Everybody, at some point in their life will have a new garden to sort out or create.
We leave the comfort of home, we get married and find our own home, move location to suit our job or get promoted and move to another town.
Some of us will stay put and inherit property and the garden from our parents.
The garden is now ours, but just where do you begin.
This all depends on whether you are faced with an existing garden or a totally new one around a new house just vacated by the builders.
This new garden gives us a blank canvas with nothing to stop our creativity.
If you have come into an existing garden do not rush to make changes.
Take a year to see what the garden has to offer but keep the grass cut, hedges trimmed and weeds controlled.
During this time analyze the site and note trees, shrubs, hedges, roses, rock garden plants and other features worth retaining as well as marking those that have to be dug out.
Think about paths, walls, patio and fences, garden sheds, ponds and flower borders. Take time to gather all your ideas together and draw up a plan on how best to fit everything in.
Aspects to consider include the following. Do you need a patio in a sheltered sunny spot for relaxation and will this need some degree of privacy.
This is always a good location for scented climbers, tubs and flower beds to create an attractive surrounding.
If you are in an elevated location and subject to winds then shelter is important with hedges, tall shrubs and trees if space allows them, although there are many columnar types suited to the small garden.
The upright flowering cherry, Prunus Amanogawa and the white Eucryphia Rostrevor are very attractive and ideal for small gardens.
Trees are also important to give the garden scale and add specimen plants for impact.
If your garden is on a slope you will need to consider terracing, walls, steps and some cut and fill of some slopes to create flat areas.
Use plants such as dwarf conifers or even London Pride if the slopes are very steep as they reduce maintenance and stabilize the soil.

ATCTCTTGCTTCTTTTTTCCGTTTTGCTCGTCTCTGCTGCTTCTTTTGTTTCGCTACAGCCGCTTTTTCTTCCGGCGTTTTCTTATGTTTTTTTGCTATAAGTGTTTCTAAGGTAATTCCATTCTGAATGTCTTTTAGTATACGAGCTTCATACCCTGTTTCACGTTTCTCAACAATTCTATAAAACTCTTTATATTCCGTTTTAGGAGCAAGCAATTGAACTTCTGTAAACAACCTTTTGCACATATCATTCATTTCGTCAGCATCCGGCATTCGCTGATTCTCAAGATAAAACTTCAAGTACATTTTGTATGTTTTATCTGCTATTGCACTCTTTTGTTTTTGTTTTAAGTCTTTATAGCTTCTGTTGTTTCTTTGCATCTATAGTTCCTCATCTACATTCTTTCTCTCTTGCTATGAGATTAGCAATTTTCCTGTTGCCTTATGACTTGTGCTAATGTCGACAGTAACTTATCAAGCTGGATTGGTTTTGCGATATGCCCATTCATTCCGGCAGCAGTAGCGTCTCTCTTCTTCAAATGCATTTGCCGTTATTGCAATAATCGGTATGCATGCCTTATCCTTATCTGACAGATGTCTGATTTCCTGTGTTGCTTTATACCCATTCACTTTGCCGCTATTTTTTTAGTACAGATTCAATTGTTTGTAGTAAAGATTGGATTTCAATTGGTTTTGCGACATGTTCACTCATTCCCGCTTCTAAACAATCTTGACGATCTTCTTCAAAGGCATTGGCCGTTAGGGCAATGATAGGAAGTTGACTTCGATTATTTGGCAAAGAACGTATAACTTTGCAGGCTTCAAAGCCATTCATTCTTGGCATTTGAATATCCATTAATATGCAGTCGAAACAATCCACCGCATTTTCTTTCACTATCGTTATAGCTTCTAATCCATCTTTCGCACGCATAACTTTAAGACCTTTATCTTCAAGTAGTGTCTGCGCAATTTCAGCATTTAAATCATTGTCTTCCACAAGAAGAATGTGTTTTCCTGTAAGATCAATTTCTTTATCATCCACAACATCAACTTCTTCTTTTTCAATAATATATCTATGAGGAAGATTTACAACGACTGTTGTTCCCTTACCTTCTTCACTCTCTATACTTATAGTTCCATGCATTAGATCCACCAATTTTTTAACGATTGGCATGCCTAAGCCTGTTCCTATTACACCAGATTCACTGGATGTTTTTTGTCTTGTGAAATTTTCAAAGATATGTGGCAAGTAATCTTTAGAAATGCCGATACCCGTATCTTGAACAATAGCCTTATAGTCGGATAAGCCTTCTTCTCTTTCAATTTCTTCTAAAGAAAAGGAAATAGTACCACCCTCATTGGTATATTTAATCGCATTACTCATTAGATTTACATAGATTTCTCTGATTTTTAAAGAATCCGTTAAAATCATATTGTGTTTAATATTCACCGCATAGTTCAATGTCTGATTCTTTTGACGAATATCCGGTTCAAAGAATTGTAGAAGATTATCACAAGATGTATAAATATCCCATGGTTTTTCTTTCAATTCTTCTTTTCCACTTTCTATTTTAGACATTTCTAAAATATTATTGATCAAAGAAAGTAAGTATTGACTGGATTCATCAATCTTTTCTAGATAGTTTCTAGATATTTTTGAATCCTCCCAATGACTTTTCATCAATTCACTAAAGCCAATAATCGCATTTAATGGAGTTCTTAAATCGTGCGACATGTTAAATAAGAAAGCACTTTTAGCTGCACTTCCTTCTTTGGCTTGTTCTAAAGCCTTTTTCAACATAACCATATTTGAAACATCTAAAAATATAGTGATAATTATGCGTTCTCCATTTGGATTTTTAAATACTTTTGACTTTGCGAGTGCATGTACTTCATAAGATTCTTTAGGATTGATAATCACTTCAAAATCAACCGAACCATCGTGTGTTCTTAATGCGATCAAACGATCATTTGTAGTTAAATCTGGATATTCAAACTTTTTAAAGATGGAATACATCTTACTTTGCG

Areas in the shade can be planted up with Euonymus, heathers, azaleas and variegated ivy if the shade is very dense. Use Pyracantha or Camellias against walls in the shade. Keep sunny areas for the more special plants, bedding plants, herbaceous plants and if drainage is good try some of the exotics such as figs, grape vine Brant and the palm tree, Cordyline australis.
Climbing rose Dublin Bay is brilliant on a sunny south facing wall.
While putting all your ideas together keep in mind the garden impact of flowers and lawns for recreation and tranquility. If you have a young family lawns are essential, but give thought to whether the lawn is to be your challenge to create a bowling green surface mowed with manicured straight lines or just flat and full of dandelions, buttercups and daisies which are much more attractive to the kids.
Now the plan is in place it is time to look at the soil.
Is it clay, sandy, loamy, deep, well drained, devoid of life and full of stones, boulders and builders rubbish.
This is where the hard work begins, clearing up debris, digging over the soil and adding manure, compost or whatever you can find to add organic matter to relieve compaction and put life back into the soil.
If you are not in a hurry you can plant up the garden with potatoes which are great for breaking down heavy soils, then add a green manure such as clover after harvesting.
This will break down the soil further and add nutrients once it is dug in and rots down. You are now ready to order in plants for planting from late autumn till early spring.
Wee jobs to do this week
Cabbages, cauliflower, kale and sprouts all like an alkaline soil rather than acidic, so it is a good idea to grow them all together and add some hydrated lime a couple of months before planting.
As it is normal to rotate crops only lime about a quarter of the vegetable plot and lime another patch the following year.
Potatoes prefer acidic soil otherwise they are liable to get scab, so they come last on the rotation after liming.